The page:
There are countless articles online that discuss payment for writing, and most of them focus on how low paying the writing positions seem to be, but having been a full time blogger for five years, I have some insight into the content market.
Writing vs. Blogging
First, I want to make clear that there is a difference between writing for an online publication and blogging. I have done both, and writing is definitely the easier of the two. When you write for an online publication, usually your job requirements start and end at the creation of the content. Bloggers, at least in my mind, do far more than pump out content. When I was a blogger, on top of writing my articles, I was expected to reply to comments, filter out spam, promote my articles, manage links, and more.
Payment for blogging should be higher than payment for content generation, especially if it is expected that the blogger will perform such a list of duties beyond just writing the post.
Old Media vs. New Media
Many comparisons are made between traditional media (magazines, news papers, etc…) and new media (blogging), especially when it comes to pay scales. The hard truth of the matter is that many, but not all, writers hired by news agencies have specialized schooling, and as such are trained to be journalists or writers. I doubt most bloggers would have the same educational credentials.
The larger gap though, and the thing that truly effects business is how much money can be made from the content created. With a magazine or newspaper, not only is there a subscription based model, but an advertising model that generates revenue. And you would probably be surprised to know that most of the advertising model in magazines and newspapers is comparible to radio and television more than the pennies we see in advertising on the web.
If I pay two dollars for every hundred words written on a blog, it isn’t because I believe your writing is only worth that much, but I know from experience that it will be potentially difficult to earn back that money through the current advertising systems on the web.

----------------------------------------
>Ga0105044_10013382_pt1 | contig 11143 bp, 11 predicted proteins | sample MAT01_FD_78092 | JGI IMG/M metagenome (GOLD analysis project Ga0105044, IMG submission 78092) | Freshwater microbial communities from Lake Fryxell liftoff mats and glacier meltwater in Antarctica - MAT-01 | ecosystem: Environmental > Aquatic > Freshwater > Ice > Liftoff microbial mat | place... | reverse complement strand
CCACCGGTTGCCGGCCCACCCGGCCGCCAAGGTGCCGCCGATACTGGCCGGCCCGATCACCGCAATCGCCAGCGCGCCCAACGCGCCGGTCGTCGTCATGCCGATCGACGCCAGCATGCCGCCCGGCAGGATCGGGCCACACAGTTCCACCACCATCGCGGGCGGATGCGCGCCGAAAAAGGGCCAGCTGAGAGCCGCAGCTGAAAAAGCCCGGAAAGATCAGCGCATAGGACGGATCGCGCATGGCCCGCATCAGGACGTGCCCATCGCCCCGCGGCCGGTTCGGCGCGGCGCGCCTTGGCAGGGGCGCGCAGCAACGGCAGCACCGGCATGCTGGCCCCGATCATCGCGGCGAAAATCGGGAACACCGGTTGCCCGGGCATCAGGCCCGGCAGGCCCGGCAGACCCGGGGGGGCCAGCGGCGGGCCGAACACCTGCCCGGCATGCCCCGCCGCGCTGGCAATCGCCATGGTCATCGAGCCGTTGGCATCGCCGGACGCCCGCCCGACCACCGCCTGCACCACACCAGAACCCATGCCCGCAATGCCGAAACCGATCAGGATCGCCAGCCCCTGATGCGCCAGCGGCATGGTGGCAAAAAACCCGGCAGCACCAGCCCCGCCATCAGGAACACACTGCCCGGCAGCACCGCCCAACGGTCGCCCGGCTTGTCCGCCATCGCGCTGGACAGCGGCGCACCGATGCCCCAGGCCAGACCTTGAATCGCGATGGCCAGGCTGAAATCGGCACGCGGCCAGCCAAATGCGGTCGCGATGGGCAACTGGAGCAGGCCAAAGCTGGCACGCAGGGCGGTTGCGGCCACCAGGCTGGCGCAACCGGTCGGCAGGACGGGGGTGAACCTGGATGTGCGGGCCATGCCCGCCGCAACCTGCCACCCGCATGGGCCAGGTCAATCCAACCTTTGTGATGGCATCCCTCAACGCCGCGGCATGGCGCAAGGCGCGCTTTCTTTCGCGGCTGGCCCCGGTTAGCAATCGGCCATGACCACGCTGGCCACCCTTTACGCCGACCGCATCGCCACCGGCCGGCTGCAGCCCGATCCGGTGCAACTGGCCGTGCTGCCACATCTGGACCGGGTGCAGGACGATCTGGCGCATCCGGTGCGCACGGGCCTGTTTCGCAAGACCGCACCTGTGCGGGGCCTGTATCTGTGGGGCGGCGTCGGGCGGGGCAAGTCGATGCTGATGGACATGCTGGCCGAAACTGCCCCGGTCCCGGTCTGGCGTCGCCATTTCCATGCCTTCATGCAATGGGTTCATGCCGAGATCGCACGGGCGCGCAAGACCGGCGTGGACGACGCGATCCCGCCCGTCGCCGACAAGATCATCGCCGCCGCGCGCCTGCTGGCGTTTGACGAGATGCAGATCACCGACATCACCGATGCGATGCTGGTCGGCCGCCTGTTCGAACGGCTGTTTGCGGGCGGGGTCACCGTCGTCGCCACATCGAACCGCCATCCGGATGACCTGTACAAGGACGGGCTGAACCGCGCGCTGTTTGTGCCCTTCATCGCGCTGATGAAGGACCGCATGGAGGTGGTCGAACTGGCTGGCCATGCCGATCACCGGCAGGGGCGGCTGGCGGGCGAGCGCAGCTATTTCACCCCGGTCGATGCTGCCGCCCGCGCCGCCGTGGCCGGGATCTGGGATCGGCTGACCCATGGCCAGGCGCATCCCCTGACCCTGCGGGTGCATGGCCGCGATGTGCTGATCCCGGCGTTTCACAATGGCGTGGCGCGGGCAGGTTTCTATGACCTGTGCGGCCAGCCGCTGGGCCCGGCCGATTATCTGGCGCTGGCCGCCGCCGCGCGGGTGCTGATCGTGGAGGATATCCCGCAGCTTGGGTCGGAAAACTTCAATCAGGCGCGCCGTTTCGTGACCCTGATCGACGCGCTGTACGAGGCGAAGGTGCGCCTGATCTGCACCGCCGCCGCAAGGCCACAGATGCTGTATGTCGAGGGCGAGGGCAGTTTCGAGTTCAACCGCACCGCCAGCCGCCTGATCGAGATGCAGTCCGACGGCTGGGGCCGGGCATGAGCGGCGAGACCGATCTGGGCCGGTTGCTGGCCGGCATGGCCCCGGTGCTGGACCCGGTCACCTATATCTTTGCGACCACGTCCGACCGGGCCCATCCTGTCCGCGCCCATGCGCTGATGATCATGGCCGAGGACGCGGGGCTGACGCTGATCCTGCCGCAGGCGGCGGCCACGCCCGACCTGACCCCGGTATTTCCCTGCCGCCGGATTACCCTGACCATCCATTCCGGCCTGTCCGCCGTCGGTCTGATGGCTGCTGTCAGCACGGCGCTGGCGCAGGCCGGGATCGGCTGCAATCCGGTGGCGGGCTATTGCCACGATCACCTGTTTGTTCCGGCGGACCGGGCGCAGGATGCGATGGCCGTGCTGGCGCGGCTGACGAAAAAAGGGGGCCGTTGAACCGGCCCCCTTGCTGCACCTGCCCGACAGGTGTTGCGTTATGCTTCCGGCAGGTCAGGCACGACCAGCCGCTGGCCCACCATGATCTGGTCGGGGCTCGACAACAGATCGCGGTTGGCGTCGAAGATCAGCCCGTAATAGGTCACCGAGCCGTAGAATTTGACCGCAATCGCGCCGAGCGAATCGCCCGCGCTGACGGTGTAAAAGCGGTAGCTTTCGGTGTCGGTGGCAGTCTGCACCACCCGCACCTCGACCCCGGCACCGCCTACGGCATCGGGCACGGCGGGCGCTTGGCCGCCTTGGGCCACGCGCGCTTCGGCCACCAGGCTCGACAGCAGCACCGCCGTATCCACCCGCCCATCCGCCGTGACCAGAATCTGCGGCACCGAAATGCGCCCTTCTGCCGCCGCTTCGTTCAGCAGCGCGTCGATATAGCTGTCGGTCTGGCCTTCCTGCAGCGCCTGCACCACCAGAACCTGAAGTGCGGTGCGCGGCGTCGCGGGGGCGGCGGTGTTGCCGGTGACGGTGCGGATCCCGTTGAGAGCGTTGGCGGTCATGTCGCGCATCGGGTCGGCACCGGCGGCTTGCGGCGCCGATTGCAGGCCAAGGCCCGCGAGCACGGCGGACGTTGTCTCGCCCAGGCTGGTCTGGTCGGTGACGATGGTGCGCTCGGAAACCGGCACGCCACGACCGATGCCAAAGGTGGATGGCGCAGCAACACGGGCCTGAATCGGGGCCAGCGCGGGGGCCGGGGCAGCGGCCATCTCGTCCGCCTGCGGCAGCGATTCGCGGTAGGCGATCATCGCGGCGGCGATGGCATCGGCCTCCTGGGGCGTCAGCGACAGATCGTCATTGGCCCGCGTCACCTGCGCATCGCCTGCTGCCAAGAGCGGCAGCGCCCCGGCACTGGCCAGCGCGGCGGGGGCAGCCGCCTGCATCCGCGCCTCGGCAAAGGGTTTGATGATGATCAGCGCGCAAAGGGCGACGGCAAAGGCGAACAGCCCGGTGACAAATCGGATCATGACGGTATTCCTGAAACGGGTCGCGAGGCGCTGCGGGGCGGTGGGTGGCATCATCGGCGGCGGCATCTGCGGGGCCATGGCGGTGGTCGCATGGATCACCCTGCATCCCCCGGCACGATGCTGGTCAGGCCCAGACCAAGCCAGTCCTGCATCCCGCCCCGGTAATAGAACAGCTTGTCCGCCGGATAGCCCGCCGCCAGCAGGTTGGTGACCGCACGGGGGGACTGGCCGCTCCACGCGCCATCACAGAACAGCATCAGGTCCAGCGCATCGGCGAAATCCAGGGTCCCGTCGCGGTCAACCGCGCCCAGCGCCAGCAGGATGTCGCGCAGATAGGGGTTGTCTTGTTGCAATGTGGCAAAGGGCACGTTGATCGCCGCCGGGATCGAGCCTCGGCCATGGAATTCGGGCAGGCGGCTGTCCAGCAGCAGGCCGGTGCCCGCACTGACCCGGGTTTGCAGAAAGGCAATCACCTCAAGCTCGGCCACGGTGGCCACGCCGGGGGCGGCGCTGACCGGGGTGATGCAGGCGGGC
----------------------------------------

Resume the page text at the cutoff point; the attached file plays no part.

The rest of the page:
I know detractors of this article will compare it to other start-ups, and I agree, but content creation online because of its low barrier to entry has made the expense to profit models of past businesses types almost obsolete.
At the end of the day, what really mattered to me as a blogger was “how much can I make per hour?” With a salary goal of $2000 per month, I was easily able to find positions where I could earn enough to make ends meet with the speed that I could churn blog posts out. I calculated it out that I needed to make $100 per day for twenty days per month. This meant that I needed to put out ten posts at ten dollars a piece. The ten dollar posts were around five hundred words each, and so over the course of a seven hour day, I had to put out five thousand words, a goal that was reasonably achievable for me to do.
While I’m sure this isn’t the case for everyone, it does make things easier when you can break things down based on your goals. Near the end of my professional blogging career, I was making twice as much per post, and so if my income goals had remained the same, the amount of time I would have had to produce content in a day would have gone down.
I was also fortunate enough to do some blogging where I was making $100 per post. These posts required a great deal of research, fine tuning and time. There was also far less of them in the marketplace. So while it was nice to write a single, well researched article each day, it was hard to find enough of these opportunities to make my income goals for the month.
At the end of the day, if you want to become a full time blogger, you need to figure out if you can make an appropriate wage. Complaining that the marketplace doesn’t pay enough isn’t really a valid complaint as it is controlled like many other businesses, supply and demand, and currently supply completely outstrips demand, but if you can make it your career, and find opportunities to write about topics you enjoy, it can be one of the best jobs in the world.